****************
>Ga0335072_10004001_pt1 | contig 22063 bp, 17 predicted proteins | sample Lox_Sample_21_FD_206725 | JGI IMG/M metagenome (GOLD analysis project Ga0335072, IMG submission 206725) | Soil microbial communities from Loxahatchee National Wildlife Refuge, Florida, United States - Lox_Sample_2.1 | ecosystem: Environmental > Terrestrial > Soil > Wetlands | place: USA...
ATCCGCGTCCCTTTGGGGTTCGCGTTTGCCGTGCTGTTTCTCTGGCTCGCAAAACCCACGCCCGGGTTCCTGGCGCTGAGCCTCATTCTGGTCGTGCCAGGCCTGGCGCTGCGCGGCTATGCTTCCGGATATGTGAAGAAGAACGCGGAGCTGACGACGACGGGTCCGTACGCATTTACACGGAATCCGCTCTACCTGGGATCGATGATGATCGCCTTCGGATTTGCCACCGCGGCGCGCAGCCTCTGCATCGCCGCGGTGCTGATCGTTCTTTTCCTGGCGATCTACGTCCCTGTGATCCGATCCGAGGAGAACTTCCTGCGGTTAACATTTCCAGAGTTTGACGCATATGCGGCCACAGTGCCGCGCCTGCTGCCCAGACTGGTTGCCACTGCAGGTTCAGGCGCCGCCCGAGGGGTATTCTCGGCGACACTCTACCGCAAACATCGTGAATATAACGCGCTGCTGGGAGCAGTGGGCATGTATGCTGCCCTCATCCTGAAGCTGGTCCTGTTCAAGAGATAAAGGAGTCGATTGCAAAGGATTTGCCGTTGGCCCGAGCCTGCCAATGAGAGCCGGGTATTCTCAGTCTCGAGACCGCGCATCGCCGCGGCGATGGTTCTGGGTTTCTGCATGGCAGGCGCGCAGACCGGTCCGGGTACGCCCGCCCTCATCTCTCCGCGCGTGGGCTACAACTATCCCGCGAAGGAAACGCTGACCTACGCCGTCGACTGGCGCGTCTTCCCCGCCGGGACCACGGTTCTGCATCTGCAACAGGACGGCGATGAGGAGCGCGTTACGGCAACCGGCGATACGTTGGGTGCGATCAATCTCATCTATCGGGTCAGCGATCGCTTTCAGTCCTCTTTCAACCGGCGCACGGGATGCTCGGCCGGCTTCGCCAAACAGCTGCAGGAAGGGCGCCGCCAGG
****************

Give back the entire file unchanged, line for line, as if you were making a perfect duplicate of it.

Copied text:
>Ga0335072_10004001_pt1 | contig 22063 bp, 17 predicted proteins | sample Lox_Sample_21_FD_206725 | JGI IMG/M metagenome (GOLD analysis project Ga0335072, IMG submission 206725) | Soil microbial communities from Loxahatchee National Wildlife Refuge, Florida, United States - Lox_Sample_2.1 | ecosystem: Environmental > Terrestrial > Soil > Wetlands | place: USA...
ATCCGCGTCCCTTTGGGGTTCGCGTTTGCCGTGCTGTTTCTCTGGCTCGCAAAACCCACGCCCGGGTTCCTGGCGCTGAGCCTCATTCTGGTCGTGCCAGGCCTGGCGCTGCGCGGCTATGCTTCCGGATATGTGAAGAAGAACGCGGAGCTGACGACGACGGGTCCGTACGCATTTACACGGAATCCGCTCTACCTGGGATCGATGATGATCGCCTTCGGATTTGCCACCGCGGCGCGCAGCCTCTGCATCGCCGCGGTGCTGATCGTTCTTTTCCTGGCGATCTACGTCCCTGTGATCCGATCCGAGGAGAACTTCCTGCGGTTAACATTTCCAGAGTTTGACGCATATGCGGCCACAGTGCCGCGCCTGCTGCCCAGACTGGTTGCCACTGCAGGTTCAGGCGCCGCCCGAGGGGTATTCTCGGCGACACTCTACCGCAAACATCGTGAATATAACGCGCTGCTGGGAGCAGTGGGCATGTATGCTGCCCTCATCCTGAAGCTGGTCCTGTTCAAGAGATAAAGGAGTCGATTGCAAAGGATTTGCCGTTGGCCCGAGCCTGCCAATGAGAGCCGGGTATTCTCAGTCTCGAGACCGCGCATCGCCGCGGCGATGGTTCTGGGTTTCTGCATGGCAGGCGCGCAGACCGGTCCGGGTACGCCCGCCCTCATCTCTCCGCGCGTGGGCTACAACTATCCCGCGAAGGAAACGCTGACCTACGCCGTCGACTGGCGCGTCTTCCCCGCCGGGACCACGGTTCTGCATCTGCAACAGGACGGCGATGAGGAGCGCGTTACGGCAACCGGCGATACGTTGGGTGCGATCAATCTCATCTATCGGGTCAGCGATCGCTTTCAGTCCTCTTTCAACCGGCGCACGGGATGCTCGGCCGGCTTCGCCAAACAGCTGCAGGAAGGGCGCCGCCAGG